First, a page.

Canadian existing homes sales soared in June, up 17.9 per cent year over year to 54,416 units, according to the Canadian Real Estate Association in a report yesterday.
The national average sale price also reached new heights on a monthly basis, climbing 3.6 per cent year over to $326,613.
On a quarterly basis, sales in the second quarter were up 1.4 per cent, marking the first year over year increase in such activity since 2007.
The solid numbers beat consensus estimates by analysts and took some market watchers by surprise.
“Canada’s housing market looks to have managed the equivalent of the great escape from the clutches of a lengthy, painful downturn,” said BMO Capital Markets economist Doug Porter. “The rapid fire rebound in Canada’s housing market is the most astonishing economic development of 2009.”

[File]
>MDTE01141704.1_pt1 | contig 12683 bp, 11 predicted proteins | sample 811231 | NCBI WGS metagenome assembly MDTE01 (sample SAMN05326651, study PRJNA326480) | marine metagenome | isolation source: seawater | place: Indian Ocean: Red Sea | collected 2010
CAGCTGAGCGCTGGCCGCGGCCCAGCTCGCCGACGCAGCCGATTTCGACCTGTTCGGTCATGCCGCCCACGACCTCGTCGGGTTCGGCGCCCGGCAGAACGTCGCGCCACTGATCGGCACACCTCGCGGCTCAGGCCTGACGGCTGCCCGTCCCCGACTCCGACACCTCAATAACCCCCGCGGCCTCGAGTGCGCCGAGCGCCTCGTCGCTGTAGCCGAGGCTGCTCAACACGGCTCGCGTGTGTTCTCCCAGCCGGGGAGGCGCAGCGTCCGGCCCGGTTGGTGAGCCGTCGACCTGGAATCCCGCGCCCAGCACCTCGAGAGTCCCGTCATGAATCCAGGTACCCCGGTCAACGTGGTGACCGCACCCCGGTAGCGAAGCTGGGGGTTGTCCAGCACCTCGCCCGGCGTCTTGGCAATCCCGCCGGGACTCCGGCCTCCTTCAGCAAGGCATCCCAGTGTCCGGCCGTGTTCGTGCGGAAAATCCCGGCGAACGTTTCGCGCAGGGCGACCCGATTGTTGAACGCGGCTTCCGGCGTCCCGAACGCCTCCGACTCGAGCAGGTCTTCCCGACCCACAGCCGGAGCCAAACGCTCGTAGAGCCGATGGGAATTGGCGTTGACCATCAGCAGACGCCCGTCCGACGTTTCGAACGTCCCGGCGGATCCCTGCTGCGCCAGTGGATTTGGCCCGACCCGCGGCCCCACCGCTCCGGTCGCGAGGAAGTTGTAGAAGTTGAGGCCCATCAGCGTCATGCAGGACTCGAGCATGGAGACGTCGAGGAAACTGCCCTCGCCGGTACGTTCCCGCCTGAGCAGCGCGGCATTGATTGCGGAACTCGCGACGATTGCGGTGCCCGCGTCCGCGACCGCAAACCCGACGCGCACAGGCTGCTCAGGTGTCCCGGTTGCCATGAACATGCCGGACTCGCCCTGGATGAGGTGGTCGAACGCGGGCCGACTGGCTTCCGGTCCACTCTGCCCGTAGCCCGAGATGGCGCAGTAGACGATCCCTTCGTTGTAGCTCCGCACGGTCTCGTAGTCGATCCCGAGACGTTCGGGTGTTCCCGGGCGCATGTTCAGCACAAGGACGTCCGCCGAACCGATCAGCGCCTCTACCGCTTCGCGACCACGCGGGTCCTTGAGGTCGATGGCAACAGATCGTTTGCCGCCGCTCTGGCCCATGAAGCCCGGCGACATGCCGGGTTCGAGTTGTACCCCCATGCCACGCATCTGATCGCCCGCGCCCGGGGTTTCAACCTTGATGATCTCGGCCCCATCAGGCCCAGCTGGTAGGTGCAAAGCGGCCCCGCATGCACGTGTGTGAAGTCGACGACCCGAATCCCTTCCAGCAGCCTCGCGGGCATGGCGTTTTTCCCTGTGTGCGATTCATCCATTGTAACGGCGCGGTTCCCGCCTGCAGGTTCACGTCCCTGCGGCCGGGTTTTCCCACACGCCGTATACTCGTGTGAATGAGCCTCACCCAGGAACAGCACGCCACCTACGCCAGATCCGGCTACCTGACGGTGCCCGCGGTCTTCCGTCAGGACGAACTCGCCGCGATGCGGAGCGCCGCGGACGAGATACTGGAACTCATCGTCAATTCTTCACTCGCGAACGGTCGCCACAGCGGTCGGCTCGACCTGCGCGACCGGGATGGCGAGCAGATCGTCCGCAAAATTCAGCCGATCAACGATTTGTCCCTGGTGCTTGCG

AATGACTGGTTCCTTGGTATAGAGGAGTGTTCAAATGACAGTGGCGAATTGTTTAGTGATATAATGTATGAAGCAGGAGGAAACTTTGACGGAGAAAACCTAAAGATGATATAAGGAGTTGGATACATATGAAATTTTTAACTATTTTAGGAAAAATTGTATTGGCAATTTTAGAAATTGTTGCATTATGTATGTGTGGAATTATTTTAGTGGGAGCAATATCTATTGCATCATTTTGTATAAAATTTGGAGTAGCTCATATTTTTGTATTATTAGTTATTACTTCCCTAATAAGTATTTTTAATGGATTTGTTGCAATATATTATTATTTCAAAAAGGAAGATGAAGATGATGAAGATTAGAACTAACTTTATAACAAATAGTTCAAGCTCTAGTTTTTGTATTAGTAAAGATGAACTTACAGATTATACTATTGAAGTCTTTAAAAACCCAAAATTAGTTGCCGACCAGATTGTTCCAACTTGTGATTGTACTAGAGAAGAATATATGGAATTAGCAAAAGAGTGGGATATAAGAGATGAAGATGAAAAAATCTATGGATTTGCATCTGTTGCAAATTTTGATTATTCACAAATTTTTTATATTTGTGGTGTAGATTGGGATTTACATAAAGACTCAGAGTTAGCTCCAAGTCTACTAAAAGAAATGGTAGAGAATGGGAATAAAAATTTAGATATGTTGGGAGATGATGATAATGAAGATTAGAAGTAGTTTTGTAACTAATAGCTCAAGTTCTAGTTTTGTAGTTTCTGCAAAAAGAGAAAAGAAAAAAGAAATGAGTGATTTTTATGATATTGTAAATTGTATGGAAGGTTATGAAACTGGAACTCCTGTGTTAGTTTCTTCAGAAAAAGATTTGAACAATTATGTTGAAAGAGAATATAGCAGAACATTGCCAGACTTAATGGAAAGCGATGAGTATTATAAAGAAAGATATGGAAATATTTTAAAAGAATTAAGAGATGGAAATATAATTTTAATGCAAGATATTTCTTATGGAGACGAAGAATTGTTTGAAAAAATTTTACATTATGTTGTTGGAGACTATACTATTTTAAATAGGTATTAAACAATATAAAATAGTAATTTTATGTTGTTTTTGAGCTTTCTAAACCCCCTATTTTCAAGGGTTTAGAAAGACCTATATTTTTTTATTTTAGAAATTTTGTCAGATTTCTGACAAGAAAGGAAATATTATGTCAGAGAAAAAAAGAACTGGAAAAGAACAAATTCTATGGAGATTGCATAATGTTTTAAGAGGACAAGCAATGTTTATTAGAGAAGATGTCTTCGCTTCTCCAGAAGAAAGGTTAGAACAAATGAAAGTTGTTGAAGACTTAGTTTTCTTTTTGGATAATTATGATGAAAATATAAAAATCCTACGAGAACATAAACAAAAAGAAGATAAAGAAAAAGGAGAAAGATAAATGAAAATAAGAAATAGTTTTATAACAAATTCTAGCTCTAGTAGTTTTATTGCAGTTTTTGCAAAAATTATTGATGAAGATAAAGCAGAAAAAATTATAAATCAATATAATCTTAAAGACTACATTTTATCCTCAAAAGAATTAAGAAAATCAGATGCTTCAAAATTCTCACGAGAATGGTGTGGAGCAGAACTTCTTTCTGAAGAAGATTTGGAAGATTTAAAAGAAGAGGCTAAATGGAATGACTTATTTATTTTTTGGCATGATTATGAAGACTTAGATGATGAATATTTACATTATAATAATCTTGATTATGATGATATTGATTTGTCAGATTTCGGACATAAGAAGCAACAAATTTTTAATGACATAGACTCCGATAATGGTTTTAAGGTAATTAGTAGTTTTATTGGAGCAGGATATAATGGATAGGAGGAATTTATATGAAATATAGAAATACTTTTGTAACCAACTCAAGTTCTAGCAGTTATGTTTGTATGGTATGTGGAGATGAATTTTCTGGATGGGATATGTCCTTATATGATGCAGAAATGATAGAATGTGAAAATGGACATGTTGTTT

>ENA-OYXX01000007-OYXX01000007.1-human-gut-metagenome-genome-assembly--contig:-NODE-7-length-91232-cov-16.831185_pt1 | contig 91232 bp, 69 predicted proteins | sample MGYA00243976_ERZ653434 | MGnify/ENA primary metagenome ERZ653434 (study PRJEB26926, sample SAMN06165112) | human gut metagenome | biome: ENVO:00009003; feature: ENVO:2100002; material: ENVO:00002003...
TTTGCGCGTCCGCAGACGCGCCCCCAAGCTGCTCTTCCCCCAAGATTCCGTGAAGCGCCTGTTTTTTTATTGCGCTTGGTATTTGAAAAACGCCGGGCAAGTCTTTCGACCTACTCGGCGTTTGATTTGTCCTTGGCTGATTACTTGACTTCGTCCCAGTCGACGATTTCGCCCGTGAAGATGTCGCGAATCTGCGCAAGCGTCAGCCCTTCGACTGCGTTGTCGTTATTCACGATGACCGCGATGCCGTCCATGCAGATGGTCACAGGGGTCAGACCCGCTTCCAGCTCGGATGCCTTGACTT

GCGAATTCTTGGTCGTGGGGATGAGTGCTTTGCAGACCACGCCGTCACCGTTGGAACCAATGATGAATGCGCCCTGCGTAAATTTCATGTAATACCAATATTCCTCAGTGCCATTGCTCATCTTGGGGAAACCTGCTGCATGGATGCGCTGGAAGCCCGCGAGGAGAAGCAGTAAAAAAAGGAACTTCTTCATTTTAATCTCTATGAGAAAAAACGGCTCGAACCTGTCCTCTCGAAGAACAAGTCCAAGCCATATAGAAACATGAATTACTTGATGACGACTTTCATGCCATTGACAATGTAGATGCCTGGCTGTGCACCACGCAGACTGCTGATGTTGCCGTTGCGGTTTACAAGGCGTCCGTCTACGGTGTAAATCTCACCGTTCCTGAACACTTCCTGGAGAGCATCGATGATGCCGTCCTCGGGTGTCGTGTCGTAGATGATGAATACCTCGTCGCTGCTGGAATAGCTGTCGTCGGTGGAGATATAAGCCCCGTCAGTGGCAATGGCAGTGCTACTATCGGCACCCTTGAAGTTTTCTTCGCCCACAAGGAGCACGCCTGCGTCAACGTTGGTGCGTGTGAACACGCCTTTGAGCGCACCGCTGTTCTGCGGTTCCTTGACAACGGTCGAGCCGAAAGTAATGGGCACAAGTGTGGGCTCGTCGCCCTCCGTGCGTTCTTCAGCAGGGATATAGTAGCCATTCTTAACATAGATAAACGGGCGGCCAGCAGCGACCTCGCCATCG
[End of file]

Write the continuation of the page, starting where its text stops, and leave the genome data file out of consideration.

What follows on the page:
A jump in five-year mortgage rates in June also may have been a contributing factor to the boom. Posted rates at some banks went to 4.49 per cent from 3.79 per cent that month.
That mini-bump in demand, combined with less inventory has put pressure on prices, despite the fact Canada is officially in recession. However, analysts warned the months ahead could be more volatile as the effects of the recession linger.
The Canadian Real Estate Association has forecast a 5.2 per cent average price decrease by the end of 2009 compared with 2008. But, based on improving conditions, the association now expects sales transactions in the second half will exceed the first half.
Analysts also expect pressure on prices to ease as more listings come onto the market in the second half.
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